I wasn’t kidding when I said there were 3 days of activities. It’s an intense few days full of experiences, music, laughter, dancing, and of course – food.
The day starts with Ruchir (Groom) and Charlene (Bride) going through their ceremonial activities. This includes a Hindu priest initiating the proceedings for the formal ceremony later in the day. Following these rituals, a turmeric wash is placed on Ruchir’s face. All of the women of the family then carry a pot of water around the premises, each taking a turn holding the pot. Once they reach the beginning point, they use the water to wash his face of the turmeric. Charlene also having a turmeric wash as well follows this. I wish I could explain in detail how beautiful this all looked or the specifics of the events, but I just couldn’t keep up – it was all happening so fast. Similar to the previous night, attendees of the wedding watched at times, chatted, ate their breakfast and milled around in general. Apparently, the rituals are meant to be conducted in private but the bride and groom suggested they be in public for their guests to witness. It was stunning.
Ruchir has since added information for me :
"Basically the ceremony first prays to Ganesha - the lord of beginnings. Then the priest helps call upon the gods to initiate the proceeds for the ceremony later in the day. Lastly, the family helps wash both the children with turmeric (a revered material in Hindu tradition) to cleanse them and ready them for the ceremony. The pot process traditionally in villages used to be ladies going to get water to help wash. But now its been ritualised"
The next section of activities commenced with a small Holi festival. The Holi festival is generally conducted in the spring and is known as the festival of colours or the festival of “Sharing Love”. You can read more about it here: https://en.wikipedia.org/wiki/Holi
I have always wanted to be in India for a Holi festival and this just wet my appetite.
It’s relatively simple – there are plates of powdered colours that get thrown in the air and at each other whilst music blares for hours. This is exactly what we did! Encouraged by drummers we danced, threw colours and laughed our way through a mini Holi festival for about an hour and a half. It was awesome – although it took almost 2 weeks for the purple to fully wash out of my hair.
Following the Holi festival we were given a cup of Bangh. It may or may not be banned in India (dependant on who you ask)– but you can still find it in many places – even stating “Government approved”. The reason why it may be banned you ask? It’s liquid Opium and it’s dangerously delicious. Mixed in milk and cinnamon they passed around small cups of Bangh for everyone to enjoy and partake in.
At sunset the formal proceedings began. A few more rituals and of course the drummers kick off. All men are allocated turbans and tied in the way of the region we are in. We all meet in the hotel lobby for a formal procession guiding the groom to the wedding ceremony. This can apparently at times take hours – the cousins and family members encouraging everyone to dance and stopping the groom from moving ahead any further. It takes us about 45 minutes and its brilliant. We are all dancing to the drums, the cousins and family members are throwing a big stink about moving forward and Ruchir is just quietly making his way down the flower lined path to the ceremony.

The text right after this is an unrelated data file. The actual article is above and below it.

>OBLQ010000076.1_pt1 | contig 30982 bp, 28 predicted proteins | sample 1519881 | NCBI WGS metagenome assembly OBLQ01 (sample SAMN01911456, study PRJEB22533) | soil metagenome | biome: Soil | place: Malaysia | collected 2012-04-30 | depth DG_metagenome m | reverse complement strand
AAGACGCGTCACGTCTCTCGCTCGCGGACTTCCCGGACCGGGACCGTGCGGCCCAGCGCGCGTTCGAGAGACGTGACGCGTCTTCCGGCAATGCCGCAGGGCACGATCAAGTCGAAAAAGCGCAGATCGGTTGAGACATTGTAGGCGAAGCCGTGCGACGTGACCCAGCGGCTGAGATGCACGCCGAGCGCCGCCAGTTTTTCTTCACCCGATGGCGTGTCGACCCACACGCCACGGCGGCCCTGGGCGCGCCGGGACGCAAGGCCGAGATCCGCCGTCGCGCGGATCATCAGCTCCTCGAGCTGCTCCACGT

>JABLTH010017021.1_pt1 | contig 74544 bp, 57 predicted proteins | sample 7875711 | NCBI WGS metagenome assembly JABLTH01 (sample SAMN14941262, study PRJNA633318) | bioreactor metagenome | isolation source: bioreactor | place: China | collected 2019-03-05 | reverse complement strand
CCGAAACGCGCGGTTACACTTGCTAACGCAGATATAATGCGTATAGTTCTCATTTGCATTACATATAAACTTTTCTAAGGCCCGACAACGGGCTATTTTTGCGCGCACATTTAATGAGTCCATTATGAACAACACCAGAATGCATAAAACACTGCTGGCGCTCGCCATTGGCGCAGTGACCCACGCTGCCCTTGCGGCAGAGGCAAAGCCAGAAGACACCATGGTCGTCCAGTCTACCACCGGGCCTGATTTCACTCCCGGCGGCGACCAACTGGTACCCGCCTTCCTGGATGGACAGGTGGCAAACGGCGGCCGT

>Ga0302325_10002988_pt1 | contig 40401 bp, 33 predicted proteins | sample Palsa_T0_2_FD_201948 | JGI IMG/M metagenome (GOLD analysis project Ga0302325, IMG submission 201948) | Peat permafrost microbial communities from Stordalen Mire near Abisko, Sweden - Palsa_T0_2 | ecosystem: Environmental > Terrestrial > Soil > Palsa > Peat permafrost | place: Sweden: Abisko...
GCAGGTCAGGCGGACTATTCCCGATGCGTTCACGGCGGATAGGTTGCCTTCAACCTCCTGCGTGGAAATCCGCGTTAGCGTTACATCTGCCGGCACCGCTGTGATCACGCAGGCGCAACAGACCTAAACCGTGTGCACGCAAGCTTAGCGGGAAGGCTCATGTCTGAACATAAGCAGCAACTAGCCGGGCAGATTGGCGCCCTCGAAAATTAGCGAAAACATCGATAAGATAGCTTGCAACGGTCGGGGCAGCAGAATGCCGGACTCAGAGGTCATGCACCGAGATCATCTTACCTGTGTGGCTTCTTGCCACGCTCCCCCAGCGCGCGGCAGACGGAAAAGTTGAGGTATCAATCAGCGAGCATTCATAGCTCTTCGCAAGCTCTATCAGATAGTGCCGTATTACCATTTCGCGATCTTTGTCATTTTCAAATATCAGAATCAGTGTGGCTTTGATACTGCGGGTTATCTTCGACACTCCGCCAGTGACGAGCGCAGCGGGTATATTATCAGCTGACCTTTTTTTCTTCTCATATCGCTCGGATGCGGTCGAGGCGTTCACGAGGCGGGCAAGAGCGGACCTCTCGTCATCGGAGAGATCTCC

Once we arrive at the ceremony there are priests on the side of the tent and in the middle. The seats line the entire venue. You can choose to watch or chat, or again…eat. I’m watching from behind – fascinated at the on goings. Drums notifying us of her arrival then present Charlene. She is hovered by a flower wall above her head as she walks into the venue. Once she has arrived, both her and Ruchir are put onto the shoulders of friends and they are brought towards each other. They are both carrying garlands to throw over each other’s head – to symbolise the marriage proceedings.
Ruchir has added further information about this for me:
"The garland process was a way to welcome each other. However because historically the groom would come to the bride's place to take her with him after the wedding, the family members of the bride make it hard for the groom to enter. i.e. The create a wall and lift the bride so that the groom cannot put on the garland and enter the wedding ceremony"
Once this has been conducted – they sit and are again blessed by the priests for about an hour. They then walk around a small fire 7 times – each walk is to represent a different promise they make to their partner. However, when they are walking around the fire – their friends are encouraged to throw flowers at them – huge heads of marigolds – straight at their face. It’s funny, sacred and humble all at the same time.
It’s a bit chaotic. Nothing like a western wedding where you sit, listen, and all join in at the same time. There is no rhythm – again it just happens and the humanity and beauty of it as it unfolds is surreal.
The food begins again (of course) and the party continues. There is no end, we again head off for bed around midnight knowing that we have one more day of unknown activities to take on board.